Date: May 2015
Creator: Etheredge, David K.

An Analysis of Enrollment Patterns in Required General Education Courses and the Related Success, as Measured by Grade Point Average, of Technical-Occupational Students in a Multi-Campus Urban Community College

Description: This study investigated the following with regard to technical-occupational students in a multi-campus urban community college: The enrollment patterns in required general education courses at specific intervals of course work; the relation between successful completion of certain required general education courses (English and mathematics) and academic success as measured by grade point average; and the profiles or basic characteristics (age, GPA, sex, and high school graduation status) of (a) the student who had completed a specified amount of general education course work and (b) the graduate who had attained a higher grade point average in technical course work than in general education course work. The data was obtained from the academic records of 328 current student, selected by established criteria, and 284 graduates of six technical-occupational programs. The six programs were chosen by pairs to represent white-collar, technical-skilled, and blue-collar oriented occupations. Data on enrollment patterns were analyzed according to percentage in frequency distributions. Differences in mean grade point averages for completers and non-completers of English and mathematics were analyzed using the t-test. Significant variance among the groups representing types of occupations was analyzed using the chi-square test for independence. The Pearson Product Moment test was used to investigate correlations between grade point average and amount of general education work completed. Among the major findings were the following: over 57 per cent of the current students had completed general education requirements at a level proportional to their total program enrollments; current students tended to avoid enrollment in English more than in mathematics; current students who had completed mathematics had a higher mean GPA than those who had not completed mathematics; graduates who completed mathematics during the first half of the program had a higher mean GPA than those who completed mathematics later; a negative correlation was detected between GPA and ...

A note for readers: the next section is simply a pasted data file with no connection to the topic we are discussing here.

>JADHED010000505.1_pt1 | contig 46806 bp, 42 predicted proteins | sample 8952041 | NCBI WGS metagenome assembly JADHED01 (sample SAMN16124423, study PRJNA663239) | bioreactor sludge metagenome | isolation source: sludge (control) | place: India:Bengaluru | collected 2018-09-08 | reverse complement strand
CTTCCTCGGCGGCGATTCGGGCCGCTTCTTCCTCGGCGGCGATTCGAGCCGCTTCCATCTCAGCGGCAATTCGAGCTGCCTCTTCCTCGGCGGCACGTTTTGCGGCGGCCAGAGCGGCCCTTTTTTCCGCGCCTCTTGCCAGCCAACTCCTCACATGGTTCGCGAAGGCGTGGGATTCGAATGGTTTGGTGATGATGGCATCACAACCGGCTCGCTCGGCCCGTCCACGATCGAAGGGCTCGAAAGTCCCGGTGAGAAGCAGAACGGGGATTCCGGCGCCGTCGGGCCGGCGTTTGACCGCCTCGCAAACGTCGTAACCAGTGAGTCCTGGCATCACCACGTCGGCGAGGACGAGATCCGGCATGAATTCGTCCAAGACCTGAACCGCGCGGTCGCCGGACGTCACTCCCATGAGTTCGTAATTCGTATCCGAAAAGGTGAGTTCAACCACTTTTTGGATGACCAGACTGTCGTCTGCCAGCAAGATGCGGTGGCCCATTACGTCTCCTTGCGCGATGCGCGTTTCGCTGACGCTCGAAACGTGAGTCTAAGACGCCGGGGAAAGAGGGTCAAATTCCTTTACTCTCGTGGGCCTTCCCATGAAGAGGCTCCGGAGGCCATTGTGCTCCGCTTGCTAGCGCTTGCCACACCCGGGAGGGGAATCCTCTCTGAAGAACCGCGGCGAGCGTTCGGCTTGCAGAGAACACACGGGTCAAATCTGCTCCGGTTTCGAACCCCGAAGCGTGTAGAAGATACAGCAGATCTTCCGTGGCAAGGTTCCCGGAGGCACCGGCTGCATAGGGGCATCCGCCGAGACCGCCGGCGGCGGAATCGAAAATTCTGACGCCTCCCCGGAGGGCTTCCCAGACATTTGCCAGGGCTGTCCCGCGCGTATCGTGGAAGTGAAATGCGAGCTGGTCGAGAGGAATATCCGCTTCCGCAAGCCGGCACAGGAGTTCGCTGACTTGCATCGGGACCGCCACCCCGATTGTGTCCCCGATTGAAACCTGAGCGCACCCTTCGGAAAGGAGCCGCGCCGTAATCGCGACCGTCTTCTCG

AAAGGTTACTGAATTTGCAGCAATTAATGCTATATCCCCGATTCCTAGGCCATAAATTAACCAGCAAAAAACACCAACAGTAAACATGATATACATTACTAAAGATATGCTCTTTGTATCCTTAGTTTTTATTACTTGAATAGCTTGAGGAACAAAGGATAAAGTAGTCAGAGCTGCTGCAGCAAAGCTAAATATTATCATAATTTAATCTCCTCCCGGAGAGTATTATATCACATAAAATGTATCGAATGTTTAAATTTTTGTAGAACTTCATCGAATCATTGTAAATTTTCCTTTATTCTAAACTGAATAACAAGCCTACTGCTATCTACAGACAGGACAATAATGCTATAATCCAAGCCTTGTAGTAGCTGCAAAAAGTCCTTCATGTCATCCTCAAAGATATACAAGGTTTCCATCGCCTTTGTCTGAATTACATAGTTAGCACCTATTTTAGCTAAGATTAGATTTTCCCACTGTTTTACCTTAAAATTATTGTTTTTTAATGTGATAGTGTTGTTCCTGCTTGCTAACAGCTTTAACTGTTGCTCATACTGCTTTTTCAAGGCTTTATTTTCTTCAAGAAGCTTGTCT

Date: December 1988
Creator: Hines, Linda Kay, 1942-

An Analysis of Enrollment Patterns in Required General Education Courses by Technical-Occupational Students in an Urban Community College

Description: This study was concerned with the enrollment patterns in required general education courses by technicaloccupational students in an urban community college. The purposes of this study were to (1) examine the general education course enrollment patterns of technical occupational students in specific programs; (2) determine if completion of an English course yields a higher GPA; (3) profile the characteristics of the students who do and do not enroll in general education courses; (4) determine if students enrolled in certain technical-occupational programs are more likely to enroll in general education than students enrolled in similar programs; and (5) determine if completion of general education courses has a positive effect on overall GPA of students.
Date: December 1985
Creator: Stegall, Linda Coffey

Analysis of Nursing Functions and Preparation